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woodcut (reductive) on mulberry paper



I have always been fascinated by tales of my grandfather swimming across the Rio Grande to

move to the United States. As a child, I was enchanted by the symbolism of swimming into a

new life. Like a natural baptismal font, the Rio Grande cleanses immigrants of their past lives,

rebirthing them into new opportunities. However, this new life has always come at a cost. In

2015, an estimated 170,000 immigrants made the journey across the Mexico-U.S. border. Often

carrying nothing but backpacks and water jugs, these immigrants travel on foot through the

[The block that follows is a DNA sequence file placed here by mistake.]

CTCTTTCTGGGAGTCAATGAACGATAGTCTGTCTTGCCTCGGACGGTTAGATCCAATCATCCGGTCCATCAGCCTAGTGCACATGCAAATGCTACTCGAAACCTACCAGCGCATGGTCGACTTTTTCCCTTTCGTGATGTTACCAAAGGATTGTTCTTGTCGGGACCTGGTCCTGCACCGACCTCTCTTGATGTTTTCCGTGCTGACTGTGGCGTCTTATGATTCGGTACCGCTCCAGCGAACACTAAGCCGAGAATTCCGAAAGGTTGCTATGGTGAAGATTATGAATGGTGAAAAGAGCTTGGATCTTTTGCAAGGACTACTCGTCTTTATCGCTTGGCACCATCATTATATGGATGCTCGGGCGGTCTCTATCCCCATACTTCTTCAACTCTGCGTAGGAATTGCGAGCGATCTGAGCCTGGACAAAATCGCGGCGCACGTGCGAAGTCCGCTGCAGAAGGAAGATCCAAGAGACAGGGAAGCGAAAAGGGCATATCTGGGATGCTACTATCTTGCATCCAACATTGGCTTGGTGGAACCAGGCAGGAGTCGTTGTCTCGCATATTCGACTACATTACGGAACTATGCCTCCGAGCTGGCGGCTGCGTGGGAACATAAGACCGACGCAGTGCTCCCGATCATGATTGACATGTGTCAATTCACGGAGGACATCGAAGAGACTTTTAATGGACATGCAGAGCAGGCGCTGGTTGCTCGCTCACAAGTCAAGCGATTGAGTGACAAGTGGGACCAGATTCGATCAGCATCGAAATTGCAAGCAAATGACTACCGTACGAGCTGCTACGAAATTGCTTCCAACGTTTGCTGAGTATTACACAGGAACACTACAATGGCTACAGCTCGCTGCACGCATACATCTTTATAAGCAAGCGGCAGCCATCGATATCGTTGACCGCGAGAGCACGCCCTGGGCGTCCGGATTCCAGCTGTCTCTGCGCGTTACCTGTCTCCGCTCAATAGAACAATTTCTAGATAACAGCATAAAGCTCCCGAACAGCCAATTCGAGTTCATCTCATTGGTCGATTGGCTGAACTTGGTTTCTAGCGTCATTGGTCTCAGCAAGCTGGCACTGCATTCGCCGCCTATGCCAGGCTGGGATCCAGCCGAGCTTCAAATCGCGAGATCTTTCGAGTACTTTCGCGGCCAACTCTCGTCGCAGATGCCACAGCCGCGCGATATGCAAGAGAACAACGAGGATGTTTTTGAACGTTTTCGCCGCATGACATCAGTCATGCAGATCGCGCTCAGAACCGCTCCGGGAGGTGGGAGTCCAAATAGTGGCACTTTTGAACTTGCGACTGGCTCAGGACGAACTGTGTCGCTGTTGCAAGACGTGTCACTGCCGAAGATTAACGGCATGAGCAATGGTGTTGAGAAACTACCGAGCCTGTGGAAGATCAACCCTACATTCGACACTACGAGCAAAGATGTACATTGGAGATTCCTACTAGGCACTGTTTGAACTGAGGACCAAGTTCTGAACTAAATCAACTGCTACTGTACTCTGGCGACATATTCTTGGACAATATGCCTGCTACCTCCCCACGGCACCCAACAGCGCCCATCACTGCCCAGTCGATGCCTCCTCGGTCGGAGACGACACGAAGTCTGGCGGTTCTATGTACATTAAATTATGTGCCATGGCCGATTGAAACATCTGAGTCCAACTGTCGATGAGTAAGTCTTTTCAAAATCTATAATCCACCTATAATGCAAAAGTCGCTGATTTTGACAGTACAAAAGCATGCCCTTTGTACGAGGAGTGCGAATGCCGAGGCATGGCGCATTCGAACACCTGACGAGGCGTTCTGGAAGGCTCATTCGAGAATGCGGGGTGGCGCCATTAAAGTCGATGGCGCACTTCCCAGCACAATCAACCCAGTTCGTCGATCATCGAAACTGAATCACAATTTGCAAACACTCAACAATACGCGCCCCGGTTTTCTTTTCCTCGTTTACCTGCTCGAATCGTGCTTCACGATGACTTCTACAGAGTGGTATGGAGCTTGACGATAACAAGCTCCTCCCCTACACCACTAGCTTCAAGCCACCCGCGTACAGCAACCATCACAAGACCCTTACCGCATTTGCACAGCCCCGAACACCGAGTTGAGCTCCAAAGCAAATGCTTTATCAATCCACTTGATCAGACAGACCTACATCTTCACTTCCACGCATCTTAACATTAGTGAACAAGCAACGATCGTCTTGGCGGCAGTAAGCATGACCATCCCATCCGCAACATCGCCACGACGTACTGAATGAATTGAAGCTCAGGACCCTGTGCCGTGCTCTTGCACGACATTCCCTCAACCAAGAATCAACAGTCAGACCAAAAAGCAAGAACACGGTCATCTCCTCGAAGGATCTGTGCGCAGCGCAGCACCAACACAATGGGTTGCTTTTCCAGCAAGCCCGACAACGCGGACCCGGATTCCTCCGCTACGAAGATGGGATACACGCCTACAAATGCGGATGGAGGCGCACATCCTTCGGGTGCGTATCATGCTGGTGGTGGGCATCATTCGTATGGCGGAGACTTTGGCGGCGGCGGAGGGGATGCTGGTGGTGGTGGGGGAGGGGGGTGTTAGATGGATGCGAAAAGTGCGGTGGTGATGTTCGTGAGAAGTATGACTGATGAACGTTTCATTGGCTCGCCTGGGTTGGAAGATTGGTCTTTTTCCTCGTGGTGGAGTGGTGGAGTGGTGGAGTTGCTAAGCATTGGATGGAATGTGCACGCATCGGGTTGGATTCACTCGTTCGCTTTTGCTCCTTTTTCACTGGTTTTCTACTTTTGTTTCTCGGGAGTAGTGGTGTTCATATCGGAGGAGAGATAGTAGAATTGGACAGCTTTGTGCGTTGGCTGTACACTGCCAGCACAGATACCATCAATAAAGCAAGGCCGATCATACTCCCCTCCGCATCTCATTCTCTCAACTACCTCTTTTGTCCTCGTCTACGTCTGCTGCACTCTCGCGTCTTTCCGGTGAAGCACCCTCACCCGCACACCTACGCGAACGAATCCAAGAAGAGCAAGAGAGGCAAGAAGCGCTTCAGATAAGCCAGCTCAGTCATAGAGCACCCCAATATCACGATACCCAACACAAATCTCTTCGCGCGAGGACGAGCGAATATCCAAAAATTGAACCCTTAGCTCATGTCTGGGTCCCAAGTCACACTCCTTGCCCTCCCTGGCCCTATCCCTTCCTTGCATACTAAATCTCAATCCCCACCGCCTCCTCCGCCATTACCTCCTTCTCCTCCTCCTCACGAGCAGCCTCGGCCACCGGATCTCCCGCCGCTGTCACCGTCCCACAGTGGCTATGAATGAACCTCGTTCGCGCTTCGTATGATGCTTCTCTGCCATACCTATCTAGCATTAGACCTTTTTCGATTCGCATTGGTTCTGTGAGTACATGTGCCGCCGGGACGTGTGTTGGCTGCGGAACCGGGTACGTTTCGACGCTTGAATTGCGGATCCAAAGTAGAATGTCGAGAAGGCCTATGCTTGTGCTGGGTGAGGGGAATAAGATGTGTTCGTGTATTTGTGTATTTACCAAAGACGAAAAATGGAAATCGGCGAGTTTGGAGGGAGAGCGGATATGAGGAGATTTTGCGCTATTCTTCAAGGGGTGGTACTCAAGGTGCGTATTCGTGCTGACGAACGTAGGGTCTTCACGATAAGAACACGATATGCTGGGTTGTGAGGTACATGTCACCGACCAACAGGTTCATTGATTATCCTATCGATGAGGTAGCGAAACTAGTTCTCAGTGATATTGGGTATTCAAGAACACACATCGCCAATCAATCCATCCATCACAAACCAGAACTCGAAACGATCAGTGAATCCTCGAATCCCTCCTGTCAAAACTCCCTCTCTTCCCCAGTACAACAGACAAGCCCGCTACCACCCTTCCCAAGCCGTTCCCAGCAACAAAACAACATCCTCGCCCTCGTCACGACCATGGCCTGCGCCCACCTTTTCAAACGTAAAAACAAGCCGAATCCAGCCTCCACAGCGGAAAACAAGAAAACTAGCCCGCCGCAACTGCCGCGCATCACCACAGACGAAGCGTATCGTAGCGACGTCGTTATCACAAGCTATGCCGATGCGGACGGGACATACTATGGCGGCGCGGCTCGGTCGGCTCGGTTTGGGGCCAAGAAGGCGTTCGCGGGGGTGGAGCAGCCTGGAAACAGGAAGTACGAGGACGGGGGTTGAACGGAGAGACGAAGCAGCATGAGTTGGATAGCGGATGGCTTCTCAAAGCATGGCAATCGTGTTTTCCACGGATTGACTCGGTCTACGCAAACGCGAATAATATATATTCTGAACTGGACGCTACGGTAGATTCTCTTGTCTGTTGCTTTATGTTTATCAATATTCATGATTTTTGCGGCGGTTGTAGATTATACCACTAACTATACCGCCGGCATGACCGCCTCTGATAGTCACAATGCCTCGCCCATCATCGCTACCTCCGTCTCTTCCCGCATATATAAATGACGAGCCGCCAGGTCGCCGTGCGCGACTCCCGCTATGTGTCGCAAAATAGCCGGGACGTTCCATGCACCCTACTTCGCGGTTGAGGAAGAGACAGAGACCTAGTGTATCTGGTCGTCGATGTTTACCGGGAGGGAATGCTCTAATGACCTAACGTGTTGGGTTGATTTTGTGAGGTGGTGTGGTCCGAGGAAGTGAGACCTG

hundred-degree desert heat of Texas, New Mexico, Arizona, and California. Dehydration,

exhaustion, injury, and hypothermia claim the lives of hundreds each year. In Fueron Bautizados, I juxtapose my grandfather’s symbolic baptism with my literal baptism at the hands of a white pastor in a Lutheran church.

Fueron Bautizados

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